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Fertil Steril. 2004 Apr;81(4):989-95.

Prevalence of thrombophilia in women with severe ovarian hyperstimulation syndrome and cost-effectiveness of screening.

Author information

  • 1Hospital Clínic-Institut d'Investigacions Biomèdiques August Pi i Sunyer, Faculty of Medicine-University of Barcelona, Barcelona, Spain.

Abstract

OBJECTIVE:

To determine the prevalence of markers of thrombophilia in patients with severe ovarian hyperstimulation syndrome (OHSS) and to evaluate the cost-effectiveness of screening for factor V Leiden and prothrombin G20210A mutations in women entering an IVF program.

DESIGN:

Case-control study and cost-effectiveness analysis.

SETTING:

University teaching hospital.

PATIENT(S):

Women undergoing controlled ovarian hyperstimulation for IVF complicated by severe OHSS (group 1, n = 20), women undergoing controlled ovarian hyperstimulation for IVF without development of severe OHSS (group 2, n = 40), and healthy control subjects (group 3, n = 100).

INTERVENTION(S):

Investigation of markers of thrombophilia. Estimate of number of IVF patients needed to detect a case of severe OHSS and thrombosis associated with thrombophilia genetic mutation was calculated from the available data.

MAIN OUTCOME MEASURE(S):

Blood samples were analyzed for inherited (resistance to activated protein C due to the factor V Leiden mutation; prothrombin G20210A mutation; deficiencies in antithrombin, protein C, and protein S) and acquired (presence of circulating lupus anticoagulants and/or anticardiolipin antibodies; deficiencies of antithrombin and protein S; acquired protein C resistance) markers of thrombophilia. The cost of preventing one thrombotic event in a patient developing severe OHSS after IVF and having factor V Leiden or prothrombin G20210A mutations was calculated.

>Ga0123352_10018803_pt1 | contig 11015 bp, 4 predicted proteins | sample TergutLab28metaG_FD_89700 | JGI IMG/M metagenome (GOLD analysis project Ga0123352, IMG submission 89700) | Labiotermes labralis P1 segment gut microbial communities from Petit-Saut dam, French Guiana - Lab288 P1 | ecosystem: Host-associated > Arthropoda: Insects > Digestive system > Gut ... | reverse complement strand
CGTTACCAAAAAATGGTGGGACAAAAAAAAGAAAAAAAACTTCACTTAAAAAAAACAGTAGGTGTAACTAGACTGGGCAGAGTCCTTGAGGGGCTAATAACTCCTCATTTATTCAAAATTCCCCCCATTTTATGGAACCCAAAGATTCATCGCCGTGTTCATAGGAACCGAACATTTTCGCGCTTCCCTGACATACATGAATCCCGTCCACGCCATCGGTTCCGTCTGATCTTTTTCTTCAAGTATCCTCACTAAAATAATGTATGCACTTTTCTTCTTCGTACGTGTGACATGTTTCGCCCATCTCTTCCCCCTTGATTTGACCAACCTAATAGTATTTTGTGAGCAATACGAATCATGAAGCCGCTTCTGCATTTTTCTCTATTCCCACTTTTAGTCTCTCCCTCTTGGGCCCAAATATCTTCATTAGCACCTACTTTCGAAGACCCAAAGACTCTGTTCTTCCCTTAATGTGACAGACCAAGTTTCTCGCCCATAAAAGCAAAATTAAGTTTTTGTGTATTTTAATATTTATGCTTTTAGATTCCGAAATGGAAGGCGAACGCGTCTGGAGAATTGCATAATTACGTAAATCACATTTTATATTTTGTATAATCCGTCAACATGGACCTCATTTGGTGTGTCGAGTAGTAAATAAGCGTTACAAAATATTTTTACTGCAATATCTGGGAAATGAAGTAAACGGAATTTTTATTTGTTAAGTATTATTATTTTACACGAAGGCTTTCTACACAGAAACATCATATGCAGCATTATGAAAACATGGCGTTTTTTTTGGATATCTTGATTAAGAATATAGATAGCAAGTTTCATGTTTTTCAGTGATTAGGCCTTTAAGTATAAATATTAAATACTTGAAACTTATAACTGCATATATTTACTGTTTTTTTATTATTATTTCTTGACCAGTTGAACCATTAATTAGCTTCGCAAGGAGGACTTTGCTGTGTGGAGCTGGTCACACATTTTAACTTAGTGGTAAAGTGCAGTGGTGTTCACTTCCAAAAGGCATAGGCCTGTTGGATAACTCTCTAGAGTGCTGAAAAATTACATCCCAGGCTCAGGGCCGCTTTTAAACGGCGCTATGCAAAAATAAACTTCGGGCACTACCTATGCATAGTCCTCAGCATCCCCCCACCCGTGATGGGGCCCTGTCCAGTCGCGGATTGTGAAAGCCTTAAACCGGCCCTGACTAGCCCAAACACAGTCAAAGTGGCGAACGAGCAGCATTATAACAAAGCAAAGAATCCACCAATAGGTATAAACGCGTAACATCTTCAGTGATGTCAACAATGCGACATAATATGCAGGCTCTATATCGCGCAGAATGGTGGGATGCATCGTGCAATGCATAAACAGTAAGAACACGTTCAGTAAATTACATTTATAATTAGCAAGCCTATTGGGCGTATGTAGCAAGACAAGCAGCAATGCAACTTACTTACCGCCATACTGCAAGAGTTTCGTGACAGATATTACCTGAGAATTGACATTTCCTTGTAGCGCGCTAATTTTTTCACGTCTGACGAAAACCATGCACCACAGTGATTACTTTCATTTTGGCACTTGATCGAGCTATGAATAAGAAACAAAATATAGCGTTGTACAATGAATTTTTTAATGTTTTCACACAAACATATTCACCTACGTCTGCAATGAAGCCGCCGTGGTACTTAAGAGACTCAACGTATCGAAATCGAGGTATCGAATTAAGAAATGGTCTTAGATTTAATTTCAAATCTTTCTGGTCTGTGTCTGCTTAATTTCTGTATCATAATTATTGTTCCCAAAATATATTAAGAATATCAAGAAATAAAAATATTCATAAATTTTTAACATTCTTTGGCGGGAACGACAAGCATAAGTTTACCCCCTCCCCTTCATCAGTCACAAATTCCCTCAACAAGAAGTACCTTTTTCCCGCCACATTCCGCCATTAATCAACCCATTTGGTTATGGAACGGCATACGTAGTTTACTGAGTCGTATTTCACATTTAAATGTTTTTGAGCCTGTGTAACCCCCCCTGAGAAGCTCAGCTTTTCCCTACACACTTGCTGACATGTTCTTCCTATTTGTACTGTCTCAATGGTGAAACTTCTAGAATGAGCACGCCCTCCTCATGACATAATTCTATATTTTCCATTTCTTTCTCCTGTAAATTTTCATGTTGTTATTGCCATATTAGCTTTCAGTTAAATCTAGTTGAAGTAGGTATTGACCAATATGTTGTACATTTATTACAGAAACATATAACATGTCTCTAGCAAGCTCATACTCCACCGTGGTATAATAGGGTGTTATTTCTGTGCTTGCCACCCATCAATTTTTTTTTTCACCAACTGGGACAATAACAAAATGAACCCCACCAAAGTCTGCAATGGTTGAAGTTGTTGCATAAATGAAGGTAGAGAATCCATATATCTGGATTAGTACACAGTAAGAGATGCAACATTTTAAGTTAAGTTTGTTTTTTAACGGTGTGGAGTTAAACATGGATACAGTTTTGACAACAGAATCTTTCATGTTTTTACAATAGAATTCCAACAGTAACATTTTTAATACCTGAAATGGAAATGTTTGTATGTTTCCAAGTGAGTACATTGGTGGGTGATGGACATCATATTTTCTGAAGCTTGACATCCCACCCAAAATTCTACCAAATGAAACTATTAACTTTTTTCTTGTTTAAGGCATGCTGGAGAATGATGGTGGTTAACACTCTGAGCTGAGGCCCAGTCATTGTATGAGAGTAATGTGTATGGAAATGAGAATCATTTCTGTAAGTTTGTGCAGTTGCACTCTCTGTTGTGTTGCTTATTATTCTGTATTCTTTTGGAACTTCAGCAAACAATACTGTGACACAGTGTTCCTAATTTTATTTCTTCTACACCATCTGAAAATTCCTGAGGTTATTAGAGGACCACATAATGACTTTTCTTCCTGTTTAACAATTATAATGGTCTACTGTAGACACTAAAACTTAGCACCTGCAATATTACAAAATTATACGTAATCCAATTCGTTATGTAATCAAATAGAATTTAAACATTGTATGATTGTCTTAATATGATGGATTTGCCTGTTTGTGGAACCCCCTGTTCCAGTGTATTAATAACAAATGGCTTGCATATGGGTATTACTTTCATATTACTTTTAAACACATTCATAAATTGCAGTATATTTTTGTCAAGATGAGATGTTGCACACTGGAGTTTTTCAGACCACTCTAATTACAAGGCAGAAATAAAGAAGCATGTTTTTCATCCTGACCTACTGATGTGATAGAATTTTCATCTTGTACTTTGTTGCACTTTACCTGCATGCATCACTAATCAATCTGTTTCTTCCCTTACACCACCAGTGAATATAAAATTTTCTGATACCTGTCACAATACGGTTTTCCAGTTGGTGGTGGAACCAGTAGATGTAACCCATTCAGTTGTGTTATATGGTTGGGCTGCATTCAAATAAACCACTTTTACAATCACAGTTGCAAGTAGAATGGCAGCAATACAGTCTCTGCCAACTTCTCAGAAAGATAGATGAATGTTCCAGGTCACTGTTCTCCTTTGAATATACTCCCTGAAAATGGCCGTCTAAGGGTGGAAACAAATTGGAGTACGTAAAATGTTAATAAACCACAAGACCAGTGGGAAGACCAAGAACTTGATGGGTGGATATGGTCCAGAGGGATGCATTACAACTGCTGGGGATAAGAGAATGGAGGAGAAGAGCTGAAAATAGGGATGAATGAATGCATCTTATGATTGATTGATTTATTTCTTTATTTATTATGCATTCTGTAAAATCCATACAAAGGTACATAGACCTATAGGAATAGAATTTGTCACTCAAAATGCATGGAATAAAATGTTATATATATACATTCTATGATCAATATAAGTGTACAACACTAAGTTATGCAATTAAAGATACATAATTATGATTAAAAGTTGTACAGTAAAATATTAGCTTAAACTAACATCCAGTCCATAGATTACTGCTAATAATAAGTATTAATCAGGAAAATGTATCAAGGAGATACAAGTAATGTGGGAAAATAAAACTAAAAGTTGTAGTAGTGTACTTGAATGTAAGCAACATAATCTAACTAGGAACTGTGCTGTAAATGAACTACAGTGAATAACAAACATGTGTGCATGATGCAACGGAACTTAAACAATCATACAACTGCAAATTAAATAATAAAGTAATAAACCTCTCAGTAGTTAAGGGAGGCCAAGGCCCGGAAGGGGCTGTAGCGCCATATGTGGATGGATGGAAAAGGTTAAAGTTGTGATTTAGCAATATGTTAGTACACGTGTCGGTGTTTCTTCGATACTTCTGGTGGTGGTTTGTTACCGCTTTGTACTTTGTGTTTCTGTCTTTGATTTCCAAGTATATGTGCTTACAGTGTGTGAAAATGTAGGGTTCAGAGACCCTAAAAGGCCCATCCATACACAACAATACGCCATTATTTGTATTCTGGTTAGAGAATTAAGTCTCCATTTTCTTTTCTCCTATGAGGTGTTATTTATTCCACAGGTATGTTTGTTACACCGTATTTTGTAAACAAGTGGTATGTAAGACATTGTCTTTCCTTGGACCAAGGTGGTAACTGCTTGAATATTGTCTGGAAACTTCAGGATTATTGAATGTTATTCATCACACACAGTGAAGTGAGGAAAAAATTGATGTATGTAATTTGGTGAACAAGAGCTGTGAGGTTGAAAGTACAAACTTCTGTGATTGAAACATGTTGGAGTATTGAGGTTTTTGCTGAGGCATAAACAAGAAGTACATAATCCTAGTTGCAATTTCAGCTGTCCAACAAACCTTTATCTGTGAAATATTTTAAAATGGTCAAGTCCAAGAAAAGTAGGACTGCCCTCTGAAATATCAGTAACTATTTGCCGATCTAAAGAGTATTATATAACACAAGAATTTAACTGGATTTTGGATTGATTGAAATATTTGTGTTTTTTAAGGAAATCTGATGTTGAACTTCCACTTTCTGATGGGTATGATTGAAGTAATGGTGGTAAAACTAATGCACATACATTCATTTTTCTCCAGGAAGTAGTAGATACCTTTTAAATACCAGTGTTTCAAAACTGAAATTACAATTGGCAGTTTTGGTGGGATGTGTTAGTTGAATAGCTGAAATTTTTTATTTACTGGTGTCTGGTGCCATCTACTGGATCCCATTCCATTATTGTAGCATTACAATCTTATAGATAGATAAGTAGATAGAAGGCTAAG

RESULT(S):

None of the OHSS patients or controls had antithrombin, protein C, or free protein S deficiencies. All of them tested negative for antiphospholipid antibodies. No patient in group 1 had the factor V Leiden or prothrombin G20210A mutations. The prothrombin G20210A mutation was detected in 1 out of 40 patients (2.5%) in group 2. Both factor V Leiden and prothrombin G20210A mutations were detected in two of the control subjects (2%) (group 3). The estimated cost of preventing one thrombotic event arising as a consequence of screening for factor V Leiden and prothrombin G20210A mutation is a minimum of 418,970 dollars and 2,430,000 dollars, respectively.

CONCLUSION(S):

The prevalence of thrombophilia is not increased in women with severe OHSS. Screening for V Leiden and prothrombin G20210A mutation in an IVF general population is not cost-effective.

PMID:
15066453
[PubMed - indexed for MEDLINE]
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